If you find yourself exploring Kokura-kita Ward by bike, you should definitely go around to the famous historical spots. Many writers and haiku poets, including Matsumoto Seicho, Mori Ougai, Sugita Hisajo, and Hashimoto Takako, relocated to Kokura. The town contains famous places where today you can trace the footsteps of the masters. The environs around Kokura are beautiful throughout all four seasons, and you will find it a pleasant experience to get off your bike to explore them. If you rent a power-assisted bike from Kita-Kyushu’s City Bike, you can return it anytime to one of its nearby cycle stations. When you get tired from cycling, we suggest you return your bike and then enjoy some tea at a café.
When exploring the central part of Kokura, you should take advantage of City Bike. By purchasing a “1-Day Passport” for ¥500 at the City Bike Station beside Kokura Castle, you can ride it as much as you want and return it up to 24 hours later. And you can return it to any one of the several City Bike Stations in the city.
Kokura faces the Kanmon Strait and as a strategic location for traffic on land and sea, and through the ages it was a land with fortresses and castle. Traces remain of the history of the many powerful clans who wielded control over the land.
Spanning the Murasaki River in the center of Kokura are 10 bridges with their own individual designs and beautiful features, including Umi-no-Hashi (Sea) Bridge, Hi-no-Hashi (Fire) Bridge, Ki-no-Hashi (Tree) Bridge, and Tetsu-no-Hashi (Iron) Bridge. On the promenades, you will have to get off and push your bike, and for safe cycling, be sure to use the dedicated bike lane where they exist.
When exploring around the environs of Kokura Castle, be sure to drop by the Matsumoto Seicho Memorial Museum. It is a literature museum with exhibits featuring the life and works of the writer Matsumoto Seicho, who was born in Kita-Kyushu City. It contains a corner with over 700 literary works which form a chronology of his life. There is also a display room with replicas of his den and drawing room at his Tokyo residence in Suginami Ward, as well as an archive that houses about 30,000 documents. Visiting there gives you the sense that he still lives and breathes there.
Click here to go to the website for Matsumoto Seicho Memorial Museum.
When pottering around the environs of Kokura-kita Ward, you are recommended to visit the Tanga Market. It is a marketplace for mountain food from Buzen and Kanmon, as well as seafood, and is also called the “Kitchen of Kita-Kyushu.” There is a bike parking lot in front of the Quest bookstore. We encourage you to get off your bike and try searching for delicious items of Kita-Kyushu. If you want to have a meal in the shopping area, we recommend “Daigaku-do,” which was opened by local university students. You can simply buy a bowel of white rice and then find some toppings you like at the market. Once you have found your toppings, put as much as you like on top of the bowel of rice, and then you can go back to the Daigaku-do to eat your meal. In the market, you will find a wide variety of side dishes, such as “nukamisotaki,” a famous product of Kokura, which uses seasonal ingredients. But be careful not to buy too much and overeat.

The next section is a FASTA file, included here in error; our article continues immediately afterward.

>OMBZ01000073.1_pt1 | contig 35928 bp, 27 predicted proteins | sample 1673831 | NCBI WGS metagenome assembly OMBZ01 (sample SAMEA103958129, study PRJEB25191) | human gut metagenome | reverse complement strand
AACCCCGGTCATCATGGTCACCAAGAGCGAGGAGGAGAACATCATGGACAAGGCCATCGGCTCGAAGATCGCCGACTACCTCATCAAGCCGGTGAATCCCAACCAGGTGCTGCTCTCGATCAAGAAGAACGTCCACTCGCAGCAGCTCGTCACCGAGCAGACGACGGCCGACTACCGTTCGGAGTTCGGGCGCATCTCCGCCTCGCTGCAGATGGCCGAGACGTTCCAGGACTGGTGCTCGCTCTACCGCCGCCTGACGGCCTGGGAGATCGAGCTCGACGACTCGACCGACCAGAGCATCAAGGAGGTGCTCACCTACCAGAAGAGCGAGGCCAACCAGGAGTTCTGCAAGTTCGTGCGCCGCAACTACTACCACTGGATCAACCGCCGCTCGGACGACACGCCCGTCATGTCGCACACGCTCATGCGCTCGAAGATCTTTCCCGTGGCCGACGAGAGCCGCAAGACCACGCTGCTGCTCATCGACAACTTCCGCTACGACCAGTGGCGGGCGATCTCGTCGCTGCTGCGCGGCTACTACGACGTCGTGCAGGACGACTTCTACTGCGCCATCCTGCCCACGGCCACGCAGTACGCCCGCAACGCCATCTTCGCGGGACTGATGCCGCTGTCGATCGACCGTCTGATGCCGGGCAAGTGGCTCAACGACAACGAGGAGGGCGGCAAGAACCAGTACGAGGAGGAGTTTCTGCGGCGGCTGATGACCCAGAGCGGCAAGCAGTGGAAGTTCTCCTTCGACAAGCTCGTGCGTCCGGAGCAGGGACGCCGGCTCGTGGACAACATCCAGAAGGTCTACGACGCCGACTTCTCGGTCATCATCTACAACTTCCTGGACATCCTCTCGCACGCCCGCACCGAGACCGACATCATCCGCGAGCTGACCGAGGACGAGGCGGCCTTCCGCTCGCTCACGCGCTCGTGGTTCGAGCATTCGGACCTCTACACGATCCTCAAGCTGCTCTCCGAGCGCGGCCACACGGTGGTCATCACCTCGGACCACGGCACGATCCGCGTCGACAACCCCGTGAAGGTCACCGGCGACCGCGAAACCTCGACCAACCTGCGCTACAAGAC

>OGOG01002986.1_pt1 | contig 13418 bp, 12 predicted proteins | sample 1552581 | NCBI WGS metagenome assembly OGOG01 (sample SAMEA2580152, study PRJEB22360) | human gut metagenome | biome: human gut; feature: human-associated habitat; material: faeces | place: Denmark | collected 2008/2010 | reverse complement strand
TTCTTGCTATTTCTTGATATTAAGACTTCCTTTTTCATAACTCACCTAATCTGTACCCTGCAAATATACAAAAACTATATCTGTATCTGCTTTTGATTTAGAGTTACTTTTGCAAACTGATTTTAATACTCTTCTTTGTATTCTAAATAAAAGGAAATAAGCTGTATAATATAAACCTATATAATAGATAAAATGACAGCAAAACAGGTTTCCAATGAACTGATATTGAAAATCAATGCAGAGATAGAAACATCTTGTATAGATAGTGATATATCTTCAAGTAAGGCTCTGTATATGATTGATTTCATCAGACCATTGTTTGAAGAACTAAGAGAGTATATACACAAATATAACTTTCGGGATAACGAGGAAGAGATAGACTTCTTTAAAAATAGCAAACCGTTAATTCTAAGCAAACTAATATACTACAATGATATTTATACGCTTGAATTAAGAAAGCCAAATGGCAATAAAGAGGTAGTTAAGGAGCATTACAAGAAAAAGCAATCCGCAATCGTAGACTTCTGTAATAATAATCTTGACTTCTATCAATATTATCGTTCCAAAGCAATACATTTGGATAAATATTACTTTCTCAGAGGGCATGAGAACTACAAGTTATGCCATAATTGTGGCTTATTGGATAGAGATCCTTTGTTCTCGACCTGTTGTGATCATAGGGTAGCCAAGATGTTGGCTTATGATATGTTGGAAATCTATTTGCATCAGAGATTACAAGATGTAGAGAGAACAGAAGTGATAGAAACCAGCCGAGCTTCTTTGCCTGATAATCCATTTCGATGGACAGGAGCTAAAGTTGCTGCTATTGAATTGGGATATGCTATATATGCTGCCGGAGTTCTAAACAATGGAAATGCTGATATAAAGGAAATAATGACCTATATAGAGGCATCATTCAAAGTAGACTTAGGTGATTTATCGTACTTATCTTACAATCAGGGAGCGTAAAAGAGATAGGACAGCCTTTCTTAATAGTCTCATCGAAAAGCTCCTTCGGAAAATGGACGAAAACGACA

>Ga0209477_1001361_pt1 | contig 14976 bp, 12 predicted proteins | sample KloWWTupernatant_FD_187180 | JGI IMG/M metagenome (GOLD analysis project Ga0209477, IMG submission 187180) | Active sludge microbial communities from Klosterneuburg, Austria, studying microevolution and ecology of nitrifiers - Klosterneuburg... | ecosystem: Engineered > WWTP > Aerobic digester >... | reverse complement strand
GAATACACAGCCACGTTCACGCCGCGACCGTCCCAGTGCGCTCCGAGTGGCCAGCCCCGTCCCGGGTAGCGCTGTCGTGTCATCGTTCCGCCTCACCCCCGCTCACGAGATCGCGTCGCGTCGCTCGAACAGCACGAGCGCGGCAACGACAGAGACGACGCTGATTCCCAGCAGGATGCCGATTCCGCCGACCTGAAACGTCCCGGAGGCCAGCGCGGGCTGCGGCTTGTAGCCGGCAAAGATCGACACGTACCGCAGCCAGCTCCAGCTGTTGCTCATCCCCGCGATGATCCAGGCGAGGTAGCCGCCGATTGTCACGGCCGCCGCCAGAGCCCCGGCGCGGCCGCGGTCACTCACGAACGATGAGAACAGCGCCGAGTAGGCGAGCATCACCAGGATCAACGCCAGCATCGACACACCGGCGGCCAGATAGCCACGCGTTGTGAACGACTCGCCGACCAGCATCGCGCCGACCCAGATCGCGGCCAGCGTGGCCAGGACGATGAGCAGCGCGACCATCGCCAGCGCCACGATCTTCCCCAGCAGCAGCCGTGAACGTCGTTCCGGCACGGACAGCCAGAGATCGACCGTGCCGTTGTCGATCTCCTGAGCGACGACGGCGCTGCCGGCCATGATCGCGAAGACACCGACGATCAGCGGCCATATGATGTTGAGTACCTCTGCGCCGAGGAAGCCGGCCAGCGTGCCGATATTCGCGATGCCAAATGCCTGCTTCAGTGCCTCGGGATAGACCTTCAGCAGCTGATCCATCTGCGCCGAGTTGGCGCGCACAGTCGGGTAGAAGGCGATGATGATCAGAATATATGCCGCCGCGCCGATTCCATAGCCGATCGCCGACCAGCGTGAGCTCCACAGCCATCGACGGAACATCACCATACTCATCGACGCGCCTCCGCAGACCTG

Mori Ougai was stationed in Kokura as the military medical director in 1899, and his residence in Kajimachi still remains today. The former residence has on display his will and some materials and documents. Stepping inside this Japanese-style house from the past right in the middle of Kokura, literature buffs will no doubt feel peace of mind with the calm and tranquil air of the house.
This is a fascinating course to enjoy taking a walk by bicycle as you explore the history of Kokura. When you grow a bit tired from cycling, you can drop into a place you like to leisurely enjoy some tea. And then you can return your City Bike to a nearby cycle station. You will find it convenient to return back home using public transportation.